This is the year I became a dad, voted for Jill Stein, learned to drive, fell in love with Wall of Sound Records, rode my bike crosswise across the city three days a week for work, discovered old-timers like Lefty Frizzell, Carroll Thompson, Coleman Hawkins, De La Soul, A Tribe Called Quest, the Soul Stirrers, and the Clean, and listened to new music ardently, locally, and indulgently. Here’s my musical story, A to Z, January to December.
Albums: Sweat through your cardigan
Jherek Bischoff, Composed. The jam of our house’s cloudy June. Grand and unfussy and moving. Full of great singers singing words secondary to their timbres against the timbres of violin and rolling drum.
Mark Eitzel, Don’t Be a Stranger. I sometimes forget about singer-songwriter music! His close-mic’d, cracked voice against the gentle production is bliss, throwing into relief lyrics like “I did not mean to scare your sad little brat” and “I control my arms and my legs and my hands and my hair and my face, like I’m holding a gun in a video game.”
Mount Eerie, Clear Moon/Ocean Roar.
Nas, Life Is Good. Lots of smart people have called “Accident Murderers,” “NASTY,” and “The Don” returns to form and I agree; still, I replay it most often not for the singles but for the deliberate throwback Eric B/New Jack ease of the album tracks. Plenty of MCs have sounded great on this kind of spry, jazzy stuff, but Guru couldn’t rap like this; hell, even Rakim couldn’t rap like this.
Swans, The Seer. Odin’s housecleaning music. At first listen I resisted the macho gigantism– the moments I like least feel like the charge on Helm’s Deep— but I’m now crazy about the ambition, the thunder-and-light-speed. Plus Karen O’s Gira impression.
THEESatisfaction, awE naturalE. Some critics hated on this record because they couldn’t understand why two poets would make a groove album instead of a voice album. But those critics are idiots!
Voices from the Lake, Voices from the Lake. A pure midnight half-submerged live humid stir and hum. Wish it never ended. My spell of the year.
Your Heart Breaks, Harsh Tokes and Bong Jokes. Songs fans have heard Clyde play for years given a show-up-tune-up-and-roll-tape recording.
Songs: Imagination is more important than knowledge
Paul Baribeau, “Eight Letters.”
Big Boi, “Lines (feat. A$AP Rocky and Phantogram),” “Thom Pettie (feat. Killer Mike and Little Dragon)”: I concede, this record’s joy and sex and weirdness did not stir me up quite like Sir Lucious, so what?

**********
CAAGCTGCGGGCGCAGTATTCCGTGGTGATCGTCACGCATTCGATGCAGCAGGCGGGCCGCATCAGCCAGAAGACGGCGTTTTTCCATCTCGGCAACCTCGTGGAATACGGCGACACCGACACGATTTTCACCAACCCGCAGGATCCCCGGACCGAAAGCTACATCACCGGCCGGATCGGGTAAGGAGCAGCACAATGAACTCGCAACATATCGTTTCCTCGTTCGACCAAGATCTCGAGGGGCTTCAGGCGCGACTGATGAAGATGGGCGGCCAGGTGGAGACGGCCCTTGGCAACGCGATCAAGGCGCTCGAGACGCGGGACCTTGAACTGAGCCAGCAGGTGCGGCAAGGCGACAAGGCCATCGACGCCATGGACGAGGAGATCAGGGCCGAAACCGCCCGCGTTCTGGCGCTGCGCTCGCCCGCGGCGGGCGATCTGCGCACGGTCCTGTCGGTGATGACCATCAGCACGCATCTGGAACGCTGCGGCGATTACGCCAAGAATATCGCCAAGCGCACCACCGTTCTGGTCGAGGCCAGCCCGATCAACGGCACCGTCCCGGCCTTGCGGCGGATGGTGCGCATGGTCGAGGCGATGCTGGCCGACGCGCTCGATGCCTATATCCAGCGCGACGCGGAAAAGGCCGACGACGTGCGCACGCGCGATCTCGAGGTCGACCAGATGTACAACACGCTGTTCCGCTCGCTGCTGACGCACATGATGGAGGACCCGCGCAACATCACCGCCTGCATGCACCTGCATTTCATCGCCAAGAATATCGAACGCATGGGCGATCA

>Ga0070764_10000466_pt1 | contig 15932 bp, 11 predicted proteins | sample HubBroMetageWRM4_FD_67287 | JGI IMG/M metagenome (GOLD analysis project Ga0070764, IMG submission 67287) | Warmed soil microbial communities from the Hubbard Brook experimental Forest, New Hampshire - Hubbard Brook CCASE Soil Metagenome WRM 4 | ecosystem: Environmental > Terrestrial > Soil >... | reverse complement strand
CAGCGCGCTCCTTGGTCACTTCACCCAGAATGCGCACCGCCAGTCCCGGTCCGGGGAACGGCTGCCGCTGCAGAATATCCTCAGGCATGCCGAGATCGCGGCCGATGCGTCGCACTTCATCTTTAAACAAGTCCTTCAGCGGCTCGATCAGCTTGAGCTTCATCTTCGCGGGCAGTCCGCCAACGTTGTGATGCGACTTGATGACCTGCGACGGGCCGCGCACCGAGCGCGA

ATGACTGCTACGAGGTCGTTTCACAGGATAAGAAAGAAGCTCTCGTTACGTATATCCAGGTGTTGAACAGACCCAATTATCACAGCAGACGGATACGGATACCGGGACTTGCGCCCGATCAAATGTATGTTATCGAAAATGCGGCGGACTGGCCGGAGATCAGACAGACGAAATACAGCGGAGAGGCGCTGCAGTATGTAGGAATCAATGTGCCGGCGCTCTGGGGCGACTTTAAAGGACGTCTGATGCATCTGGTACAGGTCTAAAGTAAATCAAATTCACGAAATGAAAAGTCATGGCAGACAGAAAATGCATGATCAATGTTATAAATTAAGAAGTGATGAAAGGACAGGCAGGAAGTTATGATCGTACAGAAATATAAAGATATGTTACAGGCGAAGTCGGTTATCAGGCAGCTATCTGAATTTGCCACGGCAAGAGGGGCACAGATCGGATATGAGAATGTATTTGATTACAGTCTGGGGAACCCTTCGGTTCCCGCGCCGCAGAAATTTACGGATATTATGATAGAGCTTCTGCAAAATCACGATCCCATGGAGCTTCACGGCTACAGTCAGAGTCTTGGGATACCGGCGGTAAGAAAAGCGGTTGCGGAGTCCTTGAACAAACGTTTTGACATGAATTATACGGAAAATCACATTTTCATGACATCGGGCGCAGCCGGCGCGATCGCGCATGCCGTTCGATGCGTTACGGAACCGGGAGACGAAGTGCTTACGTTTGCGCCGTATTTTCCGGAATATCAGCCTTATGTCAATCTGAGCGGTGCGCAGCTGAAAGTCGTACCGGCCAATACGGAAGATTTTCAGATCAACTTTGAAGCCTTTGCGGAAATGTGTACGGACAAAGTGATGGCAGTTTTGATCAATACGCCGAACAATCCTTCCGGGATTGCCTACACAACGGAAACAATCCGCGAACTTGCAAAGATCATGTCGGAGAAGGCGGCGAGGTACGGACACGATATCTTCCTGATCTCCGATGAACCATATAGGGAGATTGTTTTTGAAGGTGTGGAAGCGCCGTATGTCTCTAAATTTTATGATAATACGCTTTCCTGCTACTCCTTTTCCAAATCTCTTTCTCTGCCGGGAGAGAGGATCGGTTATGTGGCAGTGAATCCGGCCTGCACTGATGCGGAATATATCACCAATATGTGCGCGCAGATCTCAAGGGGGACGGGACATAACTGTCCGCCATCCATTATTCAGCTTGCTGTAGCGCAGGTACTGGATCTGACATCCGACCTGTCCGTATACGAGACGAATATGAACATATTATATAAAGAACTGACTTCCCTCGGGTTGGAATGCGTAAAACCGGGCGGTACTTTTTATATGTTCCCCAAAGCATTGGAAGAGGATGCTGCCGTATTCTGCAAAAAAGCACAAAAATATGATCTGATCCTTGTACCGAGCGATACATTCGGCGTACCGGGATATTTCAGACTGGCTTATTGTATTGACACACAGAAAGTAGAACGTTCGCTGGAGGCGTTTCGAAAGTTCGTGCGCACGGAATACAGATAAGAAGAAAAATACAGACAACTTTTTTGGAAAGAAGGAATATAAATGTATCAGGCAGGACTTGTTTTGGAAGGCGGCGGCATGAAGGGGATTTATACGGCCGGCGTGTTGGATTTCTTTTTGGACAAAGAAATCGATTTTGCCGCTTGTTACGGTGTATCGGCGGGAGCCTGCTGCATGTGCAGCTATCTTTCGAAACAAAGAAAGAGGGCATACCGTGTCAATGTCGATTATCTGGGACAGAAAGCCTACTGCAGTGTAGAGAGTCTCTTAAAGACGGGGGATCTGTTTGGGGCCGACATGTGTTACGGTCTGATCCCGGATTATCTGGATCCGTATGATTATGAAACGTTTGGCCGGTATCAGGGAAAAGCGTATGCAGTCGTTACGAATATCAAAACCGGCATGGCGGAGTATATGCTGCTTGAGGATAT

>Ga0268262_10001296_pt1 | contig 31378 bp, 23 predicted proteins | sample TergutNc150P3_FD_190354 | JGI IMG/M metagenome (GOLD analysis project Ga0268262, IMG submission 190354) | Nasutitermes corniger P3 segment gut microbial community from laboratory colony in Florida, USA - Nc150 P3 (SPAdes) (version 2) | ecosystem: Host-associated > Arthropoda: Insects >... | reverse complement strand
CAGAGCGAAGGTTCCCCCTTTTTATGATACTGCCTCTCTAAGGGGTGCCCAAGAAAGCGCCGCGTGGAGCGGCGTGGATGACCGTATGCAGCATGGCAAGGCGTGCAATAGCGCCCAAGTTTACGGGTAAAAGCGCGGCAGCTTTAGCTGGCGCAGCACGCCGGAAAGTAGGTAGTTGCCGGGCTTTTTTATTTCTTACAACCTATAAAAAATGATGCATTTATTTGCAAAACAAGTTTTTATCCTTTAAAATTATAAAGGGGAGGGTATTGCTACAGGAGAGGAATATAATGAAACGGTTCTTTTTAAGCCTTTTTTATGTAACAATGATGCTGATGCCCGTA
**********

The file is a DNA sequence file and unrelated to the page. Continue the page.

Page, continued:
Chairlift, “I Belong in Your Arms.”
Clams Casino, from Instrumental Mixtape Vol. 2: I love all the beats he made for A$AP Rocky with Rocky’s (sorry) atrocious rapping removed.
Mac DeMarco, “Ode to Viceroy.”
Mark Eitzel, “I Love You but You’re Dead.”
Earth, “A Multiplicity of Doors“: Saw the release show for this record two weeks before Finn was born; Jupiter and Venus came out together every night, our camellia bloomed, and everything seemed to lean enormously toward life.
Fabulous Diamonds, “Lothario“: Spent a dollar on this song for its circling-the-sun-drain sort of vitality and endlessness.
Four Tet, “Pyramid“: That’s a Jennifer Lopez sample!
Nils Frahm, “Keep“: A dream: the only song off Felt you don’t need headphones and solitude for.
Fresh Espresso, “Hush.”
Guided by Voices, “Class Clown Spots a UFO,” “God Loves Us,” “Keep It in Motion,” “The Challenge Is Much More,” “Waving at Airplanes,” “Waking Up the Stars“: Didn’t hear their middle reunion record, didn’t think much of the first, enjoyed most of the last, happy with these as the gold-plated keepers.
Damien Jurado, “Museum of Flight“: Heard this one during layoff week. Instantly fell in love in my drafty cube.
Killer Mike, “Untitled (feat. Scar)”: Mike’s ‘big beast’ voice and El-P’s square-edged digital beats made this record too much for me to throw on, except for this one. Word to the ladies.
Lapalux, “Moments (ft. Py).”
Lone, “Lying in the Reeds.”
Lower Dens, “Propagation.” Swans and Jana Hunter probably get their organic produce at the same haunted-forest farmer’s market.
Mount Eerie, “House Shape” and “Pale Lights.” Flattened by the latter sitting on the dirty church floor at Unknown, two chords that seemed like they’d never stop, through an actual smoke machine and a storm sunset blood-purple and bubbling out the high windows! The center songs of their respective records.
of Montreal, “Dour Percentage“: The only keeper off a record I felt let down by, too much mannered ugliness in the music, not enough fun Batailley lamprey-unicorn sex…
Amanda Palmer & Grand Theft Orchestra, “Want It Back“: The stickiest one off of this exploding autoerotic cannibal of a record.
Jai Paul, “Jasmine“: This song feels like someone blowing incense smoke on you.
Shed, “Day After.”
Unnatural Helpers, “Hate Your Teachers.” My three favorite chords.
Usher, “Climax“: You know this one, right?
Your Heart Breaks, “Blood Brothers”: Up the wolf dykes!
With a shoutout to all the presumably great records I didn’t get a chance to listen to this year because I’m too busy or because my baby hated them or because everyone who uses the library got to them ahead of me or because I was too broke to buy them: Converge’s All We Love…, Sun Araw’s collaboration with the Congos, Bat For Lashes’ Haunted Man and Corin Tucker’s Kill My Blues. See you in 2013!